Reckoning with oppressive pasts has been a line of enquiry, and an institutional mandate, for the Nelson Mandela Foundation over more than fifteen years now. The underlying premise has been that if pasts are not reckoned with by a society, then those pasts will certainly reckon with society.
This was one of the contexts to the virtual dialogue September Amnesia, hosted by the Foundation on Monday 26 April. Facilitated by Kneo Mokgopa and framed as an intergenerational conversation, not surprisingly the question of reckoning became almost a sub-text to the discussion. Why does South Africa still not know who ordered the assassination of African National Congress representative in Paris, Dulcie September, in 1988? Why are archives related to the Truth and Reconciliation Commission’s investigation of her murder still not accessible to the public? Why only now is the French government considering reopening the official investigation into her murder?
Panelists for the discussion were Nicola Arendse (one of Dulcie September’s nieces and a social worker in Cape Town), Kelly Eve Koopman (activist, author and senior fellow of the Atlantic Fellows for Racial Equity), Enver Samuel (filmmaker and producer of the just-released documentary Murder in Paris), and Busi Seabe (activist, author and political analyst).
Arendse and Samuel offered reflections which were more personal and biographical. Arendse shared memories of her aunt – “I knew her … but I am still getting to know her” – and pondered the challenge which she feels Dulcie still poses her today, namely, “given what I did with my life, what are you doing with yours?”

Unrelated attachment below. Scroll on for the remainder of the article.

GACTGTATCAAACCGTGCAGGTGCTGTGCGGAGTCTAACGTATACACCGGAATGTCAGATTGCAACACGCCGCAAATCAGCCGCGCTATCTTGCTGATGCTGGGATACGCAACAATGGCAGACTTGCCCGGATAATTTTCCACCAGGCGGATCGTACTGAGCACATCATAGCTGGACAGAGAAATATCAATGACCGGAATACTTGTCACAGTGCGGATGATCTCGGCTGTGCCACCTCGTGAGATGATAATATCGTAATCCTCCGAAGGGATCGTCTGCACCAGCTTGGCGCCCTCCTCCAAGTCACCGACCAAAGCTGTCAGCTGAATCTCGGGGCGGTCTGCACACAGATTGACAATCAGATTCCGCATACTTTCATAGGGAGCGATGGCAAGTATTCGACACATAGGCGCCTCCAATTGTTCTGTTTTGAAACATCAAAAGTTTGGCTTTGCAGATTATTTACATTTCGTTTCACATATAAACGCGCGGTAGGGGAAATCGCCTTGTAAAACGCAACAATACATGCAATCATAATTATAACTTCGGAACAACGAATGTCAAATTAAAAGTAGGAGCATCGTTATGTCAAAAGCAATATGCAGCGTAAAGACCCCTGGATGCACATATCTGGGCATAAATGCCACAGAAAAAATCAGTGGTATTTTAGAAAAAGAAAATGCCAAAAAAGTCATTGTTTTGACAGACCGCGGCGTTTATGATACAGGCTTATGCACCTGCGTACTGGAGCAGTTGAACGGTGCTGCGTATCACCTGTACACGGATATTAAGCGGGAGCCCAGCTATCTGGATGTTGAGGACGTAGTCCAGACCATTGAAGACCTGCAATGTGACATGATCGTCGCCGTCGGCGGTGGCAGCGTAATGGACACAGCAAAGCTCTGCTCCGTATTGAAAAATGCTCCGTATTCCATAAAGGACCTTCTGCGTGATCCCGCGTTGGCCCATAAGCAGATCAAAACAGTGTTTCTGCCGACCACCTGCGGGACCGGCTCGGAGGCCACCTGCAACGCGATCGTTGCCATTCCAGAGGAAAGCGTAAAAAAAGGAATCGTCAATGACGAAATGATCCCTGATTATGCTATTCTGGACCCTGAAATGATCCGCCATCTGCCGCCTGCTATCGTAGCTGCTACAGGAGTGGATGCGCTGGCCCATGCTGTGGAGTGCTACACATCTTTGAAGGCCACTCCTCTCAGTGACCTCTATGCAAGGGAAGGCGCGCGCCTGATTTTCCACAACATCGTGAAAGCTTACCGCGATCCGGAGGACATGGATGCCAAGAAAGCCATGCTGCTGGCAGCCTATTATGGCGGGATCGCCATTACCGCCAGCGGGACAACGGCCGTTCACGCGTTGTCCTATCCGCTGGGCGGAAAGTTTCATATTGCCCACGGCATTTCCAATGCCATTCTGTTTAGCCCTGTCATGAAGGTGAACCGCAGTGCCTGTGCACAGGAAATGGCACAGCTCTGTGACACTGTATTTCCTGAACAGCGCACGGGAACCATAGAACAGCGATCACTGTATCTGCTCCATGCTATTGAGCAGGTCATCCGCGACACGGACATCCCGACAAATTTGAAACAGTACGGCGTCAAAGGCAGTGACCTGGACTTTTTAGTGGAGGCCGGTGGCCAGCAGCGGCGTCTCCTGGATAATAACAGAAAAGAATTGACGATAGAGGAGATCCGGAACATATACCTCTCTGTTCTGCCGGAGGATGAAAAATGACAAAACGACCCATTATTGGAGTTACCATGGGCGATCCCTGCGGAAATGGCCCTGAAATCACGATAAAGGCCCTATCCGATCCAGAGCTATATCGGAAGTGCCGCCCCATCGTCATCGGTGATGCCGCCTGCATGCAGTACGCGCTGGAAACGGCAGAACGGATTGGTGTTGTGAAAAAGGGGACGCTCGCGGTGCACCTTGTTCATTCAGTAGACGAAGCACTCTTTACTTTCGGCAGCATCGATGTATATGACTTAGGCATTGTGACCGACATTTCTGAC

Samuel talked briefly about the making of his documentary, focusing instead on the person he encountered through the production. He described her as a disciplined cadre who nonetheless always asked the difficult questions; she was someone who said it like it was. He read moving extracts from her archive – a political speech, an extract from a piece of creative writing, a letter about the benefits of yoga.
Both Koopman and Seabe offered robust political analyses. The latter talked about patriarchy within the liberation movements and its continuing destructiveness in contemporary South Africa. She pointed out how so much memorialisation of female struggle veterans either makes them accessories of male figures or subordinates their struggles to those led by men.
Koopman focused on the global apparatuses of power which Dulcie September had been uncovering through her work, and argued that these apparatuses are still very much in place and remain the primary impediment to continuing struggles for justice, in South Africa and elsewhere. She closed by reflecting on the need for younger generations to make time to listen to the stories of their mothers and grandmothers. Dulcie is gone, but others of her generation are still with us.
In their closing reflection, Mokgopa named Dulcie’s “ongoingness”. She is gone, but she lives on through the work of memory and through continuing endeavour to ensure accountability for her murder.
The Nelson Mandela Foundation has joined many other organisations in petitioning Le Président du Tribunal Judiciare de Paris to reopen the official investigation into the murder of Dulcie September.